BY SAMUELE PETRUCCELLI AND ROBERT PELAEZ
The graduation speech of a Wheatley High School senior that included a reference to challenges faced by Palestinians as “ethnic cleansing” was, according to a lawyer for the student, met by racist remarks shouted by some attendees and, in at least one case, physical threats.
The student, Huda Ayaz, and her lawyer also claim that school administrators have falsely stated in emails to parents that the controversial portion of Ayaz’s remarks were not included in a version she sent to them.
Ayaz’s lawyer, Ahmed M. Mohamed, said Wheatley School principal Sean Feeney confirmed the receipt of a final copy of the student’s remarks and has admitted fault in private.
“Speak for those who don’t have a voice, and stand up for any injustice that you see,” Ayaz said in her speech at the school’s graduation Sunday afternoon. “Educate yourself about international dilemmas, including the ethnic cleansings of Palestinians and Uighur Muslims. Families are continuously torn apart, and real human lives are being lost but ignored.”
After giving the speech to her fellow students and parents, Ayaz was booed and told to “go back to Pakistan,” by a parent, Mohamed said in a phone interview with Blank Slate Media and a press release.
Another male adult parent became aggressive at the ceremony, yelling and making gestures, causing him to be removed from the campus by a police detective, Mohamed said.
“Immediately after the ceremony was over, two or three men came up to me to tell me my speech was ‘b*llshit’ and ‘a piece of crap’,” Ayaz said in a letter to the community following her graduation. “They were extremely aggressive and security had to hold them back.”
Feeney said in an email that a portion of Ayaz’s speech was not approved and apologized for its content to the ceremony’s attendants.
“I apologize that such a wonderful ceremony became marred for many people in attendance due to those remarks,” Feeney wrote. “As an institution of learning, we will take what happened today and strive to make further sure our students understand the lessons we seek to teach above regarding time, place, openness and appropriateness.”
Ayaz said in a letter to the community that the speech was not meant to be a surprise, and she presumed Feeney had read it prior to the ceremony.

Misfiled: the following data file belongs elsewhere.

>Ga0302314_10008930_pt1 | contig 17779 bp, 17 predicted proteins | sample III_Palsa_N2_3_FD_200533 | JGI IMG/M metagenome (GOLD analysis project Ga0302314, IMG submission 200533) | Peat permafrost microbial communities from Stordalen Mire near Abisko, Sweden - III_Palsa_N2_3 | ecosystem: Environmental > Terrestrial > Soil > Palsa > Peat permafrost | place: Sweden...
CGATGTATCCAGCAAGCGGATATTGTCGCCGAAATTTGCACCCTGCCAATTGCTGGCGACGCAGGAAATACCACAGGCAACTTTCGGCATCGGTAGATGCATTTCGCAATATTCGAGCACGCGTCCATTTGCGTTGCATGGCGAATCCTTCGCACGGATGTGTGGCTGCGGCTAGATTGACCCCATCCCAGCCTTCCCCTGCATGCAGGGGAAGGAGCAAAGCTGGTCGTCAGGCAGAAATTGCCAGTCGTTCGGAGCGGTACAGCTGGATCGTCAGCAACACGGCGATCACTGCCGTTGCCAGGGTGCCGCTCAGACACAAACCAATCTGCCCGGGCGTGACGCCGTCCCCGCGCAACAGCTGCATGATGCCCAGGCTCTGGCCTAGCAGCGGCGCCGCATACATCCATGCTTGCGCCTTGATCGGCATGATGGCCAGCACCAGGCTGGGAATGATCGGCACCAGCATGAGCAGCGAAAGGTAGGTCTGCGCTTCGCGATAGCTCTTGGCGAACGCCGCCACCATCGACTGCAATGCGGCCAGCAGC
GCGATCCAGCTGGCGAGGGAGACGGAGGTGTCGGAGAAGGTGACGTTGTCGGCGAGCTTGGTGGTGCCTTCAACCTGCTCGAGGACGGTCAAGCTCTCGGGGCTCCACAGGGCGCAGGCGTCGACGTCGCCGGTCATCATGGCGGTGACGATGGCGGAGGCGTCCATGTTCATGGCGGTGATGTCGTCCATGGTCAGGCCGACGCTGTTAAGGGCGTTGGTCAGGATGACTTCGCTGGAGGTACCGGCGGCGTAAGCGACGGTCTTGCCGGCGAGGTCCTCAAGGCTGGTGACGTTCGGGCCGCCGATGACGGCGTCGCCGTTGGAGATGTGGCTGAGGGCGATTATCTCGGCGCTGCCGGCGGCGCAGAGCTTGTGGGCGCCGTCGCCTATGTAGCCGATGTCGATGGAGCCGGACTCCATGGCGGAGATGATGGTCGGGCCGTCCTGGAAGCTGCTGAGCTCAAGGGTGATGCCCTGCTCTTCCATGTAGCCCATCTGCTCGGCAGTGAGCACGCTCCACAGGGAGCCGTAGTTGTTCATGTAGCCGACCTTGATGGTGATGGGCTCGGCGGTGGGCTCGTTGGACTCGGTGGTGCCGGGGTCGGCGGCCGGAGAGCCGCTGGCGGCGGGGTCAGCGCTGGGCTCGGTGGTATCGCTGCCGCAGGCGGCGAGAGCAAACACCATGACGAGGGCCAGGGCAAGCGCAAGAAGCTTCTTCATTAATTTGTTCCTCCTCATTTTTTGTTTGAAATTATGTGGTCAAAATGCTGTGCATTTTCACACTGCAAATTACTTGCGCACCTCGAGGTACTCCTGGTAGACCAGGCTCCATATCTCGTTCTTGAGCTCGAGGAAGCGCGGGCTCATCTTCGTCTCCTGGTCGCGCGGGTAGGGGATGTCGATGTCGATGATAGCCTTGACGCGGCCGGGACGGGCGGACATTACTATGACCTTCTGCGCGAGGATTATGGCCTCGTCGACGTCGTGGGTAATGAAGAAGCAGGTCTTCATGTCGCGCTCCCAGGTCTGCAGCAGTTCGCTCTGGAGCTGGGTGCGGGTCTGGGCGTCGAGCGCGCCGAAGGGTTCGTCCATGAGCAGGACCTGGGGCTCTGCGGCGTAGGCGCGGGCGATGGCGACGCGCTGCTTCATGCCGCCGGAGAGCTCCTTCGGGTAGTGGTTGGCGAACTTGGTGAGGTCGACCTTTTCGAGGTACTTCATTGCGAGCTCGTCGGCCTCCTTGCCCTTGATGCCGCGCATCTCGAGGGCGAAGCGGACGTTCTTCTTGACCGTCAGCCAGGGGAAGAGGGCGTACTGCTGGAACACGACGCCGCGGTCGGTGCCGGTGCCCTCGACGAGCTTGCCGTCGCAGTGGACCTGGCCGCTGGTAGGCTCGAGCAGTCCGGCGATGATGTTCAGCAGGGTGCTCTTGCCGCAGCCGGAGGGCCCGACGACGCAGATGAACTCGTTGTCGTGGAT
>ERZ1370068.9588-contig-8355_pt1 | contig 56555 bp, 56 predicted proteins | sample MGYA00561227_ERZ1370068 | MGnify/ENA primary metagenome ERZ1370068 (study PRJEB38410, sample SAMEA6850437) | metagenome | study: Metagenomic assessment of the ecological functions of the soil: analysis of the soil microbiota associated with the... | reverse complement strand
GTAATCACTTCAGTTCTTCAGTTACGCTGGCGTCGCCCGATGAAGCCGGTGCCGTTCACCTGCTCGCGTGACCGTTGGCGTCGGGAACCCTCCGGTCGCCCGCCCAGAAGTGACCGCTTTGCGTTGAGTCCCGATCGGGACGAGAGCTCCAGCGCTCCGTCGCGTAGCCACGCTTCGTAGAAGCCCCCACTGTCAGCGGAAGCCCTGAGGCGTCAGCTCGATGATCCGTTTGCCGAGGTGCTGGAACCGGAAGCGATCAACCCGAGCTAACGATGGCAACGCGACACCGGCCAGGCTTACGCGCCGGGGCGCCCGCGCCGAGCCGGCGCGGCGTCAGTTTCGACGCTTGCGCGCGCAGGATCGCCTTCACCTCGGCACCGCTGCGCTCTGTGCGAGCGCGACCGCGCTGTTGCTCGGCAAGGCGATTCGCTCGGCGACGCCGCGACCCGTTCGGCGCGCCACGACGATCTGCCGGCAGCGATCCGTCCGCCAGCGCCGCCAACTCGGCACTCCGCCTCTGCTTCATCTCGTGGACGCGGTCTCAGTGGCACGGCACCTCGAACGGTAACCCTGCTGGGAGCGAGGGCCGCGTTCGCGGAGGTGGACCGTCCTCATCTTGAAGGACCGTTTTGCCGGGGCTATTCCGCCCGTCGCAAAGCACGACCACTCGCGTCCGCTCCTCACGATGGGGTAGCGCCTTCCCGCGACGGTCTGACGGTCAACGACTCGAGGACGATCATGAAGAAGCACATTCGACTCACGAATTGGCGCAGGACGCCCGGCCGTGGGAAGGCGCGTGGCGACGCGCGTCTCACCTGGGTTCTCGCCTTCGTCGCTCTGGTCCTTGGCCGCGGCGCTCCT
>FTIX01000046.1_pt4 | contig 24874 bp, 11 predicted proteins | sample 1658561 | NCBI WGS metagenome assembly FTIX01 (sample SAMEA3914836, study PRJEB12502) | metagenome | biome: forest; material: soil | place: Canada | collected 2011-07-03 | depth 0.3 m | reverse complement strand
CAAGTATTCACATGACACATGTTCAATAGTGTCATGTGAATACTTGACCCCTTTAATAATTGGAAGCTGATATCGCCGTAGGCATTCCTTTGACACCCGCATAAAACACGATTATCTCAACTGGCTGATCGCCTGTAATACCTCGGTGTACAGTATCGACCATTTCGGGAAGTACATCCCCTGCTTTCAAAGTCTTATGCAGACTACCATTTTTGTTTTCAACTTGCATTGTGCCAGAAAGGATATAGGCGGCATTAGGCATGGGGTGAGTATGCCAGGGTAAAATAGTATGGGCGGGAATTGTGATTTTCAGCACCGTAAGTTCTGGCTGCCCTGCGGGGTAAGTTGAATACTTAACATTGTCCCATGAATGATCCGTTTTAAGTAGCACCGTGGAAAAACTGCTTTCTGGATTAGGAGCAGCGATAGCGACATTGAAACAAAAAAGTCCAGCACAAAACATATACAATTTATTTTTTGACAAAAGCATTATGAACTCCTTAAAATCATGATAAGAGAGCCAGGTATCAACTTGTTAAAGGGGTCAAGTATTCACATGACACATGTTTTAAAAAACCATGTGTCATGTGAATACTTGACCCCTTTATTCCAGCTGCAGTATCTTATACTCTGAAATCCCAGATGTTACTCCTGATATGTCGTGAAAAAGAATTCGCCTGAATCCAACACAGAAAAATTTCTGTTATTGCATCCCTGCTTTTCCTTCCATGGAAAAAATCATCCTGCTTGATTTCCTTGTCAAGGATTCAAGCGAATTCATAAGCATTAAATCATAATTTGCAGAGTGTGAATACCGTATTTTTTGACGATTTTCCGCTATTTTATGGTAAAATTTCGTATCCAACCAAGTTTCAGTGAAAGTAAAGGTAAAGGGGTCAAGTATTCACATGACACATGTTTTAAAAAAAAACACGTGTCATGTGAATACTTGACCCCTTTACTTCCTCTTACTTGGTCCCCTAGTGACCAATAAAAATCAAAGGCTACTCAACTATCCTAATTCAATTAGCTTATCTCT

Both Ayaz and Mohamed also said Feeney confirmed receipt of the final speech via email the day before.
After sending a link to the final version of her speech “[Feeney] said thank you Huda see you tomorrow,” Mohamed said. “Did he read it? We have no idea. That’s up to him to explain.”
Ayaz recounted the same in her letter.
“The version I sent to Dr. Feeney Saturday morning included the changes and was the version I read at the graduation,” Ayaz wrote. “When he responded to my email of the final draft that afternoon, I assumed he had read it and approved of it.”
Elaine Kanas, superintendent of the Wheatley School district, supported Feeney’s position that Ayaz’s comments were not approved. Kanas sent an email following up on Feeney’s.
“There was a very upsetting moment during the graduation ceremony when a student speaker inappropriately inserted political speech into a graduation address,” Kanas wrote. “Dr. Feeney and I have been in conversation today regarding the necessary steps that must be taken to prevent such an upsetting occurrence ever happening again.”
But both Mohamed and Ayaz claim Feeney spoke privately to her, apologizing and accepting fault for not reviewing her remarks prior. Mohamed stated there was another witness who heard the apology as well.
“[Feeney] actually walked up to [Ayaz],” Mohamed said. “And then stated, ‘the blame is all on me’ … and then [Feeney] stated that he didn’t read the speech carefully enough.”
Mohamed called the administrator’s position shameful and disturbing and said Ayaz felt obligated to write a follow-up letter to the community due to the reaction she received from her speech.
“The school just abdicated their role in protecting the student,” Mohamed said. “They threw this child, 17-years-old, under the bus, and in essence said, ‘We’re not going to protect you. We’re going to look out for ourselves, you’re out on your own.”
The lawyer said Ayaz decided after the response her remarks not to attend the senior prom, which was held Thursday night.